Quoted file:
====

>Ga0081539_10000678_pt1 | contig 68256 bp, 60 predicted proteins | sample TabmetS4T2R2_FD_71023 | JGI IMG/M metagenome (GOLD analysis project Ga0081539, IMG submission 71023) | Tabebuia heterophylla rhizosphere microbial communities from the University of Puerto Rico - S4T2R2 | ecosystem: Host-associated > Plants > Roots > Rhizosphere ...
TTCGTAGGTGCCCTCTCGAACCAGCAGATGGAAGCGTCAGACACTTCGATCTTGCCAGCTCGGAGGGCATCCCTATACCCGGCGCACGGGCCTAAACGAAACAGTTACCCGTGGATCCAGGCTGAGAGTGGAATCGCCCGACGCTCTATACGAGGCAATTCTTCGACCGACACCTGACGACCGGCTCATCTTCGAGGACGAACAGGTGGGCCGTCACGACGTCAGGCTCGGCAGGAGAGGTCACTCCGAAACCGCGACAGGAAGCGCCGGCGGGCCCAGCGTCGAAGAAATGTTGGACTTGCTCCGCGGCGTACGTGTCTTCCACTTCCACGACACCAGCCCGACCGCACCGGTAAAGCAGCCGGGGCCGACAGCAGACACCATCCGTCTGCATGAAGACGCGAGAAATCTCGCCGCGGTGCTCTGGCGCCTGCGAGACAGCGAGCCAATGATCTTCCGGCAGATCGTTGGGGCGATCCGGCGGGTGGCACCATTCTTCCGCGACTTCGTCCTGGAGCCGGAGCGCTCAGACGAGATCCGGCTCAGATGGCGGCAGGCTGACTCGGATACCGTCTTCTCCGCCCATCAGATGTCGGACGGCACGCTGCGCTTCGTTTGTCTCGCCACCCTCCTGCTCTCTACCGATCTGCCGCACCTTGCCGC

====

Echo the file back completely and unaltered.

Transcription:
>Ga0081539_10000678_pt1 | contig 68256 bp, 60 predicted proteins | sample TabmetS4T2R2_FD_71023 | JGI IMG/M metagenome (GOLD analysis project Ga0081539, IMG submission 71023) | Tabebuia heterophylla rhizosphere microbial communities from the University of Puerto Rico - S4T2R2 | ecosystem: Host-associated > Plants > Roots > Rhizosphere ...
TTCGTAGGTGCCCTCTCGAACCAGCAGATGGAAGCGTCAGACACTTCGATCTTGCCAGCTCGGAGGGCATCCCTATACCCGGCGCACGGGCCTAAACGAAACAGTTACCCGTGGATCCAGGCTGAGAGTGGAATCGCCCGACGCTCTATACGAGGCAATTCTTCGACCGACACCTGACGACCGGCTCATCTTCGAGGACGAACAGGTGGGCCGTCACGACGTCAGGCTCGGCAGGAGAGGTCACTCCGAAACCGCGACAGGAAGCGCCGGCGGGCCCAGCGTCGAAGAAATGTTGGACTTGCTCCGCGGCGTACGTGTCTTCCACTTCCACGACACCAGCCCGACCGCACCGGTAAAGCAGCCGGGGCCGACAGCAGACACCATCCGTCTGCATGAAGACGCGAGAAATCTCGCCGCGGTGCTCTGGCGCCTGCGAGACAGCGAGCCAATGATCTTCCGGCAGATCGTTGGGGCGATCCGGCGGGTGGCACCATTCTTCCGCGACTTCGTCCTGGAGCCGGAGCGCTCAGACGAGATCCGGCTCAGATGGCGGCAGGCTGACTCGGATACCGTCTTCTCCGCCCATCAGATGTCGGACGGCACGCTGCGCTTCGTTTGTCTCGCCACCCTCCTGCTCTCTACCGATCTGCCGCACCTTGCCGC